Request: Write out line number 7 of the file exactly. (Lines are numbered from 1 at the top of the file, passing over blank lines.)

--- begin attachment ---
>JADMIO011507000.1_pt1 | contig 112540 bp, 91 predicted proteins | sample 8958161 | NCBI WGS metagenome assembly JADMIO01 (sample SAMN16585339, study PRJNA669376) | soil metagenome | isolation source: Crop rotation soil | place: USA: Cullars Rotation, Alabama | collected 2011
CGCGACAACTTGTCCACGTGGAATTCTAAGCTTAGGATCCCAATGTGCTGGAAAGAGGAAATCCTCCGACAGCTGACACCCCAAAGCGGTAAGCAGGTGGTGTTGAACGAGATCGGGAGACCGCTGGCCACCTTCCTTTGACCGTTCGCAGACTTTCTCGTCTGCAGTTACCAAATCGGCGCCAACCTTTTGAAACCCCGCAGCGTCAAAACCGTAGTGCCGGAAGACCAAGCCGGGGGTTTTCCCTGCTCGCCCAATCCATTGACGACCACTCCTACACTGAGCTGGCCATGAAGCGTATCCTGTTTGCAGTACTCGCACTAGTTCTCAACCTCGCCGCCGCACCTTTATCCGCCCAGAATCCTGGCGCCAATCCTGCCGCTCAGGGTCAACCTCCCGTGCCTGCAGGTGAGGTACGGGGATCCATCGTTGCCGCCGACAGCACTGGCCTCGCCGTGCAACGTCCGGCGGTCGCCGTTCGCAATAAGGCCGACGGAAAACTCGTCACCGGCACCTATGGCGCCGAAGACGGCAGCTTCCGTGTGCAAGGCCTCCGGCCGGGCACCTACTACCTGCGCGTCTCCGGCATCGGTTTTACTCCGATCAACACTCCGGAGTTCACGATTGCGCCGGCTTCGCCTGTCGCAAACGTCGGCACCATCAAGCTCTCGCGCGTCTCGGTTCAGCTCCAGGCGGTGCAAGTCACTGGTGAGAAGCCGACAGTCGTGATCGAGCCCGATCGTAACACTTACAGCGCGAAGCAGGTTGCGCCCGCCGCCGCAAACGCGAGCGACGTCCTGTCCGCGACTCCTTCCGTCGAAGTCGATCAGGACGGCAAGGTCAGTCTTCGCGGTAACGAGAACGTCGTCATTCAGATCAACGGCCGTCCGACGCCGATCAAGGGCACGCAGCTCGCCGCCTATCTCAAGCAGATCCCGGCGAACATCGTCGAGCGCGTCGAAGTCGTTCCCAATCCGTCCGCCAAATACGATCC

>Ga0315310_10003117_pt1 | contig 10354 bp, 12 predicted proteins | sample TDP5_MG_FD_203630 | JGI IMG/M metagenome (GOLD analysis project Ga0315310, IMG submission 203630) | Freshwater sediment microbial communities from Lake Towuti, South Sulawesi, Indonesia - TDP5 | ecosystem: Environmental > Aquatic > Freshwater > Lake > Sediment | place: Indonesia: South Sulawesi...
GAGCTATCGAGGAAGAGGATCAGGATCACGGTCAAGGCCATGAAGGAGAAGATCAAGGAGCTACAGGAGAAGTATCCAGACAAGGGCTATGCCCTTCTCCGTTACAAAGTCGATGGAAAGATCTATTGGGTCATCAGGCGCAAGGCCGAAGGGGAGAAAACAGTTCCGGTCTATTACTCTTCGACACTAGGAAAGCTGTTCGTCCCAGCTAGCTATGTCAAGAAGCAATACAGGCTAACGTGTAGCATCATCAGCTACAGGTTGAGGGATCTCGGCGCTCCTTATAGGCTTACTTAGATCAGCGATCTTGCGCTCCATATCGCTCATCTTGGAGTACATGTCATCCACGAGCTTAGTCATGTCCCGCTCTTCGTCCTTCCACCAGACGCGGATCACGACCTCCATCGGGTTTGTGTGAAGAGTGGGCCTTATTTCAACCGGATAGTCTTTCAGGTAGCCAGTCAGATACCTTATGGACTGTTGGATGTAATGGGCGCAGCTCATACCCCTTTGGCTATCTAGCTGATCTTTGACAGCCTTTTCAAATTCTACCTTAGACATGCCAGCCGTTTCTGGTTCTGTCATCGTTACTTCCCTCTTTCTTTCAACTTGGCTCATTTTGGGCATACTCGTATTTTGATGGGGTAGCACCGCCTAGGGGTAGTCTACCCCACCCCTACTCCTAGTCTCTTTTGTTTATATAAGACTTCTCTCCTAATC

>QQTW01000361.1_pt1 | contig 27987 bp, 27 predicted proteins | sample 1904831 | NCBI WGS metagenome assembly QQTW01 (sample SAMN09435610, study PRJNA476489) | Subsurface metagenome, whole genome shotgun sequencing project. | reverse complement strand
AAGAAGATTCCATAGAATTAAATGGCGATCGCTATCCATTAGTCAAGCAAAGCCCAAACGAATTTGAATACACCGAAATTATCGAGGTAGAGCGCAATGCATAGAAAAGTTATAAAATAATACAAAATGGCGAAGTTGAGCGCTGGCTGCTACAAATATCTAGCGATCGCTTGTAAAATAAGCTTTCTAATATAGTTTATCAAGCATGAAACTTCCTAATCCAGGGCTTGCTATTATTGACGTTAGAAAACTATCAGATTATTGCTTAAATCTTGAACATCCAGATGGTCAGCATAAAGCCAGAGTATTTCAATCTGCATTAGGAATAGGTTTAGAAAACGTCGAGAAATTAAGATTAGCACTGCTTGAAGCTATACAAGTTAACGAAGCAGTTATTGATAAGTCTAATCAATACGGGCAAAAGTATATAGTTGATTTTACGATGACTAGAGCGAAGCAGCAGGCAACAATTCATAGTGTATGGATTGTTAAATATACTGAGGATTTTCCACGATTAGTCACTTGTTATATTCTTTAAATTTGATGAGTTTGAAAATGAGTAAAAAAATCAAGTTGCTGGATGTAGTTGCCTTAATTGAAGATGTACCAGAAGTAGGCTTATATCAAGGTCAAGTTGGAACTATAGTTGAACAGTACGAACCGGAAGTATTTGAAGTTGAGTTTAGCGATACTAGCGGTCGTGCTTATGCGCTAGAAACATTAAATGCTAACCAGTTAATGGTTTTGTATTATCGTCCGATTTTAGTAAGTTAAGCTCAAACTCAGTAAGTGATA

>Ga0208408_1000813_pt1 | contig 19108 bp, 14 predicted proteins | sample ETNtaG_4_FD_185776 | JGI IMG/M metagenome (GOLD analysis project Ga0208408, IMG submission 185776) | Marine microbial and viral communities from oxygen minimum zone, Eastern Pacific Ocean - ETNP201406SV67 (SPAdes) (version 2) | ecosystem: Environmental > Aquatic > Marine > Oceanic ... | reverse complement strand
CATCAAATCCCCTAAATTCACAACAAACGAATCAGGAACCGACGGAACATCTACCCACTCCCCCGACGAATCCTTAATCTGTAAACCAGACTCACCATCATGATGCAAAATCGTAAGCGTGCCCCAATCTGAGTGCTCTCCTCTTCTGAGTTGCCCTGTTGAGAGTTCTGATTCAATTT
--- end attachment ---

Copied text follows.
>Ga0208408_1000813_pt1 | contig 19108 bp, 14 predicted proteins | sample ETNtaG_4_FD_185776 | JGI IMG/M metagenome (GOLD analysis project Ga0208408, IMG submission 185776) | Marine microbial and viral communities from oxygen minimum zone, Eastern Pacific Ocean - ETNP201406SV67 (SPAdes) (version 2) | ecosystem: Environmental > Aquatic > Marine > Oceanic ... | reverse complement strand